Good governance still appears to be an alien concept in this country. Take for instance the NSSA debacle: It has been a month since our newspaper published a report on the corrupt activities at NSSA. What we have seen in response is a deluge of emails, letters, SMSs, direct phone calls from the public expressing their outrage, some of which we have published. But there has been no visible action from the powers that be. I

 

n fact, NSSA itself seems to feel that because the Minister of Labour and Social Welfare, Paurina  Mupariwa, who ordered the probe, has not acted on the report, this means that everything is okay. No, it’s not okay. We are astounded by the conspiracy of silence by the Minister and her counterpart in the Ministry of Finance, Tendai Biti, whose National Economic Conduct Inspectorate conducted the investigation.

 

One would be forgiven to assume that the scandal involves perhaps a wider ring including the two ministers? And where is Parliament? The report was completed a year ago and had to be sneaked to our newspaper by concerned citizens. 

 

Curiously, the Ministers presiding over this fiasco are from the MDC T, on which the populace had pinned their hopes for positive change in the governance of the country, but alas, no. The MDC T must realize that when the populace voted, they were expecting delivery not for change for the sake of change.

A senior member of a Zanu PF once said it didn’t matter whether his party fielded a baboon in a constituency,  people had to vote for it.  In a way he was right. We couldn’t care if baboons ran the cabinet, so long as they were accountable and practised good governance.

Are we therefore to believe the joke doing the rounds in Harare that “GNU’’ means Gara Nesu Udye; effectively implying the former opposition parties in government have joined the gravy train? The relevant minister did nothing about the findings, despite clear recommendations for action issued by the investigators in line with their terms of reference.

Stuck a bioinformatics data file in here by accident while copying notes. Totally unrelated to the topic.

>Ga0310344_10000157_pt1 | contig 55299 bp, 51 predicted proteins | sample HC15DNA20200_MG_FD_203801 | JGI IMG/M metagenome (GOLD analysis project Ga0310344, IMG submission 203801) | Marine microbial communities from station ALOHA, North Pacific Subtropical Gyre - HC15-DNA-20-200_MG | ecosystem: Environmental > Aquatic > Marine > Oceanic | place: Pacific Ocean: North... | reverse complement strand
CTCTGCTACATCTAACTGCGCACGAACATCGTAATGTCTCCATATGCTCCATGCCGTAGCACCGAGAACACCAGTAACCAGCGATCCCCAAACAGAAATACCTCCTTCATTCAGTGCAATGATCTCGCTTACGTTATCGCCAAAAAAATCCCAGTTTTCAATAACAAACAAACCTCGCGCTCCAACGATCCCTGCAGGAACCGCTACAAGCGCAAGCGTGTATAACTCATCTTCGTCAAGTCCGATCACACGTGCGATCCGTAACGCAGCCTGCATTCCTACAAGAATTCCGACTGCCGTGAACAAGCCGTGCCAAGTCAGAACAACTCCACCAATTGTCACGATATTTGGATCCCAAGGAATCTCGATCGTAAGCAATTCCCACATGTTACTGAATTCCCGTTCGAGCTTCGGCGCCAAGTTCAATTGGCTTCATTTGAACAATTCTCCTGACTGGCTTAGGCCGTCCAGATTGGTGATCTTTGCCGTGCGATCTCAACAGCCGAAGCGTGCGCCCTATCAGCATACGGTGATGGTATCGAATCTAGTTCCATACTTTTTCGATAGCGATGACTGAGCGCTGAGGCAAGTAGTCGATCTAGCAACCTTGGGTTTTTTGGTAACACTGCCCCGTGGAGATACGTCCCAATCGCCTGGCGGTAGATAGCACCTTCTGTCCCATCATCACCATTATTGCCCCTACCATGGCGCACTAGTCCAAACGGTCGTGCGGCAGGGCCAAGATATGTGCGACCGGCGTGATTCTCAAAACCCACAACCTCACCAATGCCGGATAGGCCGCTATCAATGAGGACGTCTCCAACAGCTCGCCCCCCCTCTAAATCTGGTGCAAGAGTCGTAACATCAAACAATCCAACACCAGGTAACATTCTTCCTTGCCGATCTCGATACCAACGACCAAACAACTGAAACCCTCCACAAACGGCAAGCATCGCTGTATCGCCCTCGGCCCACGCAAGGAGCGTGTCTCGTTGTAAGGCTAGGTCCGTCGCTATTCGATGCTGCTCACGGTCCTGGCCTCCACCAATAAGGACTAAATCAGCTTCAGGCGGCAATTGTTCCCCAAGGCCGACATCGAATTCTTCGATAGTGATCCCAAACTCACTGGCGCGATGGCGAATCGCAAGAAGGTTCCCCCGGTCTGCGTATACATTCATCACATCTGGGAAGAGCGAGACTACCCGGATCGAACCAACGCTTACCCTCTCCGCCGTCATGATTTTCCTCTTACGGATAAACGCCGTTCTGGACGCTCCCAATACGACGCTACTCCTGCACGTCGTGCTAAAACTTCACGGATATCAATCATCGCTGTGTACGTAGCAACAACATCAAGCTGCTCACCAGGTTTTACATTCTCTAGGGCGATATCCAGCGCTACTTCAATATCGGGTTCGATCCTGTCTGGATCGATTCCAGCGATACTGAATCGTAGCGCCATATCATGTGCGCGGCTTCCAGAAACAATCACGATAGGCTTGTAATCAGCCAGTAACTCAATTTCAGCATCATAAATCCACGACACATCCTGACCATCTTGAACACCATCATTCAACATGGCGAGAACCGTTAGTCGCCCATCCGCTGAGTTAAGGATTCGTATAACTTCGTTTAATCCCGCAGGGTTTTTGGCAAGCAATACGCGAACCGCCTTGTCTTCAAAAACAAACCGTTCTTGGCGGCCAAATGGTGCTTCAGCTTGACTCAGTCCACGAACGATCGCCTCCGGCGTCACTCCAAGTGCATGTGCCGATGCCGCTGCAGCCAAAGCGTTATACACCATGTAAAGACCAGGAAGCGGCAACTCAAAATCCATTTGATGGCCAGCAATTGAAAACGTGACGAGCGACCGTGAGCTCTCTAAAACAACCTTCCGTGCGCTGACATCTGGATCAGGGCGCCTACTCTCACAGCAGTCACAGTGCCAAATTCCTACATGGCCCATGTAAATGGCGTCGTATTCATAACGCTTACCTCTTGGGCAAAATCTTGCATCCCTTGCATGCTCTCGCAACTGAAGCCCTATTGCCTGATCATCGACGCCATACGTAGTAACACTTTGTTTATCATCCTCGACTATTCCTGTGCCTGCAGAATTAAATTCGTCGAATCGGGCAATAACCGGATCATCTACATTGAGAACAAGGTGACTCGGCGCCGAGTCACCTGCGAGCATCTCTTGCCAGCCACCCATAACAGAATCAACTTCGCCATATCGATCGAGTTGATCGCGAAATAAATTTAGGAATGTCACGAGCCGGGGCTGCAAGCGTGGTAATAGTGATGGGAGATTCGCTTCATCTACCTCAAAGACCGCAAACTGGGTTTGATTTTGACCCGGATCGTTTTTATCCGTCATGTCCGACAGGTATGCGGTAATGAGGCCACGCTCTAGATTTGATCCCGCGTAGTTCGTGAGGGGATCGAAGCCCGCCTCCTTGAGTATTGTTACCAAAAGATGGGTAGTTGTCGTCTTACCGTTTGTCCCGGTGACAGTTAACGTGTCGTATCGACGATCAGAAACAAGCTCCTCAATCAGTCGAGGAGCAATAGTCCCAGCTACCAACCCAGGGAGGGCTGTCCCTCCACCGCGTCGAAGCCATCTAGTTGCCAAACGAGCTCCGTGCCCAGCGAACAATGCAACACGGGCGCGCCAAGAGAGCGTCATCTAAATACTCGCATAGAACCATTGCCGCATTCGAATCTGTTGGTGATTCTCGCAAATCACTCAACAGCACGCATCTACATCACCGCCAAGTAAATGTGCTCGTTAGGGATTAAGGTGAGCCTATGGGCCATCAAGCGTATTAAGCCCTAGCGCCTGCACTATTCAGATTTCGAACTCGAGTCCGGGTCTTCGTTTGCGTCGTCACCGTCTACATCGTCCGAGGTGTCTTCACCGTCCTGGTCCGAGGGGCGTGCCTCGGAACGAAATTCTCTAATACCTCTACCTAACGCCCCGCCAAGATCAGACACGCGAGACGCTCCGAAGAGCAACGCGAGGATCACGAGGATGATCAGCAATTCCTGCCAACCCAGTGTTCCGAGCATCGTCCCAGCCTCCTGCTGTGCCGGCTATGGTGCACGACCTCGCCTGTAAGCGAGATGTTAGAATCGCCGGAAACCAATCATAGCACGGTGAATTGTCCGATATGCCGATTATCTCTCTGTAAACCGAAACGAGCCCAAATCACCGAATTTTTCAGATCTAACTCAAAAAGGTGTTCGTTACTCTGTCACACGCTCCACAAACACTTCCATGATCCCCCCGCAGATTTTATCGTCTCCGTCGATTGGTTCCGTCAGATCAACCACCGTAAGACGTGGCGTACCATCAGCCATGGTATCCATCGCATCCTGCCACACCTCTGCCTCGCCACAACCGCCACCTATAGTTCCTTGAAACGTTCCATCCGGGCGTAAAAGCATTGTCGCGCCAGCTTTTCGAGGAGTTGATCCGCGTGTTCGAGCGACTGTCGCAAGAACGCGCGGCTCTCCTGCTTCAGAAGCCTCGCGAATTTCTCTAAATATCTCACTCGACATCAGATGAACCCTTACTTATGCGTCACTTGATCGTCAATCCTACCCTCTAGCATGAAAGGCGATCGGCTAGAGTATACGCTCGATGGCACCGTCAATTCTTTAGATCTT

The MDC-T must remember that one doesn’t get a second chance to make a first impression. The people expect a culture of accountability.  They must be reminded that the reason why the Sandinista government in Nicaragua bounced back is that the populace, who had voted overwhelmingly for the opposition years earlier, later realised that they had been taken for a ride by the opposition. ed citizens.  Curiously, the Ministers presiding over this fiasco are from the MDC T, on which the populace had pinned their hopes for positive change in the governance of the country, but alas, no. The MDC T must realize that when the populace voted, they were expecting delivery not for change for the sake of change.

A senior member of a Zanu PF once said it didn’t matter whether his party fielded a baboon in a constituency,  people had to vote for it.  In a way he was right. We couldn’t care if baboons ran the cabinet, so long as they were accountable and practised good governance.

Are we therefore to believe the joke doing the rounds in Harare that “GNU’’ means Gara Nesu Udye; effectively implying the former opposition parties in government have joined the gravy train? The relevant minister did nothing about the findings, despite clear recommendations for action issued by the investigators in line with their terms of reference.       

   
The MDC-T must remember that one doesn’t get a second chance to make a first impression. The people expect a culture of accountability.  They must be reminded that the reason why the Sandinista government in Nicaragua bounced back is that the populace, who had voted overwhelmingly for the opposition years earlier, later realised that they had been taken for a ride by the opposition.